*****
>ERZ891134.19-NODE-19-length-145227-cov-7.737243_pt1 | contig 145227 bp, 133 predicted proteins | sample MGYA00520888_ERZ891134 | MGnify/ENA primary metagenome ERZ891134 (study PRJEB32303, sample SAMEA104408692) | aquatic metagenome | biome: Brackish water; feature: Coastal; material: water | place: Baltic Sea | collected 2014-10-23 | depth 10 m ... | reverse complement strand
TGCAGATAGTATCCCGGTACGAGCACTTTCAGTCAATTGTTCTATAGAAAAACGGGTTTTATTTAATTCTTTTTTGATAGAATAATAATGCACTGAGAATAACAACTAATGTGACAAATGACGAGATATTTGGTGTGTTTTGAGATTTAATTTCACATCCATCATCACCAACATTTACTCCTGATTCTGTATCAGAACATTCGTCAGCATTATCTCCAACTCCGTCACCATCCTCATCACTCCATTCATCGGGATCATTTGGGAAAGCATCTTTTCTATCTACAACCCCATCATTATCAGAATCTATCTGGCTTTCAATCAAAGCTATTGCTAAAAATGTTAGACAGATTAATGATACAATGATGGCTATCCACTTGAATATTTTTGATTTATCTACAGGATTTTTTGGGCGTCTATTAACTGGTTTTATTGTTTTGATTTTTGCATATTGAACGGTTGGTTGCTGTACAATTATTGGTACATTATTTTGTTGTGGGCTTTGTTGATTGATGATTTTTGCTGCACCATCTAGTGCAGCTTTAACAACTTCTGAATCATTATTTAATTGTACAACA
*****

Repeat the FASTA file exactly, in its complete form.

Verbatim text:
>ERZ891134.19-NODE-19-length-145227-cov-7.737243_pt1 | contig 145227 bp, 133 predicted proteins | sample MGYA00520888_ERZ891134 | MGnify/ENA primary metagenome ERZ891134 (study PRJEB32303, sample SAMEA104408692) | aquatic metagenome | biome: Brackish water; feature: Coastal; material: water | place: Baltic Sea | collected 2014-10-23 | depth 10 m ... | reverse complement strand
TGCAGATAGTATCCCGGTACGAGCACTTTCAGTCAATTGTTCTATAGAAAAACGGGTTTTATTTAATTCTTTTTTGATAGAATAATAATGCACTGAGAATAACAACTAATGTGACAAATGACGAGATATTTGGTGTGTTTTGAGATTTAATTTCACATCCATCATCACCAACATTTACTCCTGATTCTGTATCAGAACATTCGTCAGCATTATCTCCAACTCCGTCACCATCCTCATCACTCCATTCATCGGGATCATTTGGGAAAGCATCTTTTCTATCTACAACCCCATCATTATCAGAATCTATCTGGCTTTCAATCAAAGCTATTGCTAAAAATGTTAGACAGATTAATGATACAATGATGGCTATCCACTTGAATATTTTTGATTTATCTACAGGATTTTTTGGGCGTCTATTAACTGGTTTTATTGTTTTGATTTTTGCATATTGAACGGTTGGTTGCTGTACAATTATTGGTACATTATTTTGTTGTGGGCTTTGTTGATTGATGATTTTTGCTGCACCATCTAGTGCAGCTTTAACAACTTCTGAATCATTATTTAATTGTACAACA